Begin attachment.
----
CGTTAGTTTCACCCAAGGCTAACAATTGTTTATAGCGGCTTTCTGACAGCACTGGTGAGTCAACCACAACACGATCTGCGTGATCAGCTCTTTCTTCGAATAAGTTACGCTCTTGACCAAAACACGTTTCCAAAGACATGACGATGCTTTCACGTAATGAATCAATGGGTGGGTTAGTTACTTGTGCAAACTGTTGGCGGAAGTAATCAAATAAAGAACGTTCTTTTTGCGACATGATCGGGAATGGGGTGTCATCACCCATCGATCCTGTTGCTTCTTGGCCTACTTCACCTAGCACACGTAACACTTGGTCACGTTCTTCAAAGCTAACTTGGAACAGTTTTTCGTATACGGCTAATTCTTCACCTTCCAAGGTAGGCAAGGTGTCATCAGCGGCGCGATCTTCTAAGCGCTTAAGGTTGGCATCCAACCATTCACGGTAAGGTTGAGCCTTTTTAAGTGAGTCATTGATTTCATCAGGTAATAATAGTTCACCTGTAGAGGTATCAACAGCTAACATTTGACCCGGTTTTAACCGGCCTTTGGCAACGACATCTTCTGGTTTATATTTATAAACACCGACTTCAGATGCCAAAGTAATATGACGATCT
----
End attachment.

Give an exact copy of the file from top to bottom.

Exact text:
CGTTAGTTTCACCCAAGGCTAACAATTGTTTATAGCGGCTTTCTGACAGCACTGGTGAGTCAACCACAACACGATCTGCGTGATCAGCTCTTTCTTCGAATAAGTTACGCTCTTGACCAAAACACGTTTCCAAAGACATGACGATGCTTTCACGTAATGAATCAATGGGTGGGTTAGTTACTTGTGCAAACTGTTGGCGGAAGTAATCAAATAAAGAACGTTCTTTTTGCGACATGATCGGGAATGGGGTGTCATCACCCATCGATCCTGTTGCTTCTTGGCCTACTTCACCTAGCACACGTAACACTTGGTCACGTTCTTCAAAGCTAACTTGGAACAGTTTTTCGTATACGGCTAATTCTTCACCTTCCAAGGTAGGCAAGGTGTCATCAGCGGCGCGATCTTCTAAGCGCTTAAGGTTGGCATCCAACCATTCACGGTAAGGTTGAGCCTTTTTAAGTGAGTCATTGATTTCATCAGGTAATAATAGTTCACCTGTAGAGGTATCAACAGCTAACATTTGACCCGGTTTTAACCGGCCTTTGGCAACGACATCTTCTGGTTTATATTTATAAACACCGACTTCAGATGCCAAAGTAATATGACGATCT